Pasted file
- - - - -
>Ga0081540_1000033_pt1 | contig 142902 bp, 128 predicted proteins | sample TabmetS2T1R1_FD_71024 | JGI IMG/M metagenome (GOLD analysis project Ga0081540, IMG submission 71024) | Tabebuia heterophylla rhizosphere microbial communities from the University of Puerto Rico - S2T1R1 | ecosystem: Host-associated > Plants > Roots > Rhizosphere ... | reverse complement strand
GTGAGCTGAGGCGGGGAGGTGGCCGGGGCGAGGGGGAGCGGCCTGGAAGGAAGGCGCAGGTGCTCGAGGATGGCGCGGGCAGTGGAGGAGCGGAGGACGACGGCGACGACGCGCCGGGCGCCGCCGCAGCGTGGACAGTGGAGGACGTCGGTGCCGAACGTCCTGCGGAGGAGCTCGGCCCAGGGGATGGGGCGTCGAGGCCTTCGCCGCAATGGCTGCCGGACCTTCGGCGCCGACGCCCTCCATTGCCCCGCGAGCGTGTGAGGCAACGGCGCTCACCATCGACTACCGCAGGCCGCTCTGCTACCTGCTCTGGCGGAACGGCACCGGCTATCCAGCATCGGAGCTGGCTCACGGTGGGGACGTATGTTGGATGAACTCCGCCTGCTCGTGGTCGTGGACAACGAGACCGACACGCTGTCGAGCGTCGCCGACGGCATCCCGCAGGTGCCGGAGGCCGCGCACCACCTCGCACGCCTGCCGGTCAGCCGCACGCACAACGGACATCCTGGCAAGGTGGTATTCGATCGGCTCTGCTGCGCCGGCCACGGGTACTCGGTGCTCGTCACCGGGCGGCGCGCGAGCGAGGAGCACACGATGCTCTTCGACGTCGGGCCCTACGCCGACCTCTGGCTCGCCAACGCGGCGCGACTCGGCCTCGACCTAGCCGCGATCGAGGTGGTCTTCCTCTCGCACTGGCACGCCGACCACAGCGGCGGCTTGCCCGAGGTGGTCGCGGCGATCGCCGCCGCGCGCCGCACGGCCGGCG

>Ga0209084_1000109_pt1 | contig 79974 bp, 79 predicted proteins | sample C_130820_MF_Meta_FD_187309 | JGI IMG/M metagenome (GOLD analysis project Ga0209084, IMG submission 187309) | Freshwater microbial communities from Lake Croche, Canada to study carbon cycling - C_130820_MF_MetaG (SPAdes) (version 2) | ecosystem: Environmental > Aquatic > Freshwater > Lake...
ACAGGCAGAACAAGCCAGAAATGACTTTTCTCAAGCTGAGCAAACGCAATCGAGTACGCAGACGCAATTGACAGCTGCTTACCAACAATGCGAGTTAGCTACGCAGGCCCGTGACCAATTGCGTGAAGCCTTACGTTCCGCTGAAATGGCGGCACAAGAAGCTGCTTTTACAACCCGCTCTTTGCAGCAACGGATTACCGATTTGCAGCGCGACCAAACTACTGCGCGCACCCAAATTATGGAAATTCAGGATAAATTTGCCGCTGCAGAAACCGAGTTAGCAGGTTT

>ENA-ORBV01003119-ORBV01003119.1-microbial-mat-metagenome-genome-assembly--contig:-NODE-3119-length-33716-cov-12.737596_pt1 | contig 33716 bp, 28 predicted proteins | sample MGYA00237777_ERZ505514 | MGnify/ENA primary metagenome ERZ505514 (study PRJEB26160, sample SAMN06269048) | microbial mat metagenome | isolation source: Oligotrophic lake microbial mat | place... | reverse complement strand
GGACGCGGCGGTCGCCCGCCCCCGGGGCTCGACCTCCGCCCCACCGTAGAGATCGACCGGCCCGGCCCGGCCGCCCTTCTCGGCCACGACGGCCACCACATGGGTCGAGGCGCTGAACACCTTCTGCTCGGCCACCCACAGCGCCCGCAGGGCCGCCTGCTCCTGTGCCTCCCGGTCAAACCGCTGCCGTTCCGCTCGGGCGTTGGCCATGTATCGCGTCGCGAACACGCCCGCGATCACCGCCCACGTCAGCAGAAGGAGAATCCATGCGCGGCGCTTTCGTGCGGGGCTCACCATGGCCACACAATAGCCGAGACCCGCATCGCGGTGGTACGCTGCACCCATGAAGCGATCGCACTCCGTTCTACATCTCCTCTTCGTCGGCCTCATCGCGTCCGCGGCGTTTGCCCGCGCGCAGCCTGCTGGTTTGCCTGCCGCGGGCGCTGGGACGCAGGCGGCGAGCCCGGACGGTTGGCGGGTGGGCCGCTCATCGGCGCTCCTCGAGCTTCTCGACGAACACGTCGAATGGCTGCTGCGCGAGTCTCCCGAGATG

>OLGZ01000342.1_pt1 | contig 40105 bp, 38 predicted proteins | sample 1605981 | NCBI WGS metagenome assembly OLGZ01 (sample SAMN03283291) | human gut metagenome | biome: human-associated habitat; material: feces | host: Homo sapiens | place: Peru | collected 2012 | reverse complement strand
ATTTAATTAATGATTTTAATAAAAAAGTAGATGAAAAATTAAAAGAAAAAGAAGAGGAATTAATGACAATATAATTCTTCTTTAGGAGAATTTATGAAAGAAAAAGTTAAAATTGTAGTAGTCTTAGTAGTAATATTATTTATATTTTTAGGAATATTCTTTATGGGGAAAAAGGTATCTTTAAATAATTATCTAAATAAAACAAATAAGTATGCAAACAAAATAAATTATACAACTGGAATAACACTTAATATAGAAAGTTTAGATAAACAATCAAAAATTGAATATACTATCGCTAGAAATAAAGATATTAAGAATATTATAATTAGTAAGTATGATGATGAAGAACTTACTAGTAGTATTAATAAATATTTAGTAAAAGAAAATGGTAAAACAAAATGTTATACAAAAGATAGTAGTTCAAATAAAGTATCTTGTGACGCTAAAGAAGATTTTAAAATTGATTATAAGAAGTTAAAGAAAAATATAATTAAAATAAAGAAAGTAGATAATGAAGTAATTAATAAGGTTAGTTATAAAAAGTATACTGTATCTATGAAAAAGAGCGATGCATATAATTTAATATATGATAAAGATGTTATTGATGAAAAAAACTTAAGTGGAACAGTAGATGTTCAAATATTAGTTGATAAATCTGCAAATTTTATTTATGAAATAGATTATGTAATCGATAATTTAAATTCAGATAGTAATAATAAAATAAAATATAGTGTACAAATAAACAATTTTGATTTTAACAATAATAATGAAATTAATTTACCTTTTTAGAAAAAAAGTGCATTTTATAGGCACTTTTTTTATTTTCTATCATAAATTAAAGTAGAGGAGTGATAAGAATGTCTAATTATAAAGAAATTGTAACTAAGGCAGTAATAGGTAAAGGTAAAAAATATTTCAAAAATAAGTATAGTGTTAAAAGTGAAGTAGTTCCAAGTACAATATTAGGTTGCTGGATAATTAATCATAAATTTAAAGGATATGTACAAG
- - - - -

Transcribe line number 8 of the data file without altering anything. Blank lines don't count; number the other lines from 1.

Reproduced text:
ATTTAATTAATGATTTTAATAAAAAAGTAGATGAAAAATTAAAAGAAAAAGAAGAGGAATTAATGACAATATAATTCTTCTTTAGGAGAATTTATGAAAGAAAAAGTTAAAATTGTAGTAGTCTTAGTAGTAATATTATTTATATTTTTAGGAATATTCTTTATGGGGAAAAAGGTATCTTTAAATAATTATCTAAATAAAACAAATAAGTATGCAAACAAAATAAATTATACAACTGGAATAACACTTAATATAGAAAGTTTAGATAAACAATCAAAAATTGAATATACTATCGCTAGAAATAAAGATATTAAGAATATTATAATTAGTAAGTATGATGATGAAGAACTTACTAGTAGTATTAATAAATATTTAGTAAAAGAAAATGGTAAAACAAAATGTTATACAAAAGATAGTAGTTCAAATAAAGTATCTTGTGACGCTAAAGAAGATTTTAAAATTGATTATAAGAAGTTAAAGAAAAATATAATTAAAATAAAGAAAGTAGATAATGAAGTAATTAATAAGGTTAGTTATAAAAAGTATACTGTATCTATGAAAAAGAGCGATGCATATAATTTAATATATGATAAAGATGTTATTGATGAAAAAAACTTAAGTGGAACAGTAGATGTTCAAATATTAGTTGATAAATCTGCAAATTTTATTTATGAAATAGATTATGTAATCGATAATTTAAATTCAGATAGTAATAATAAAATAAAATATAGTGTACAAATAAACAATTTTGATTTTAACAATAATAATGAAATTAATTTACCTTTTTAGAAAAAAAGTGCATTTTATAGGCACTTTTTTTATTTTCTATCATAAATTAAAGTAGAGGAGTGATAAGAATGTCTAATTATAAAGAAATTGTAACTAAGGCAGTAATAGGTAAAGGTAAAAAATATTTCAAAAATAAGTATAGTGTTAAAAGTGAAGTAGTTCCAAGTACAATATTAGGTTGCTGGATAATTAATCATAAATTTAAAGGATATGTACAAG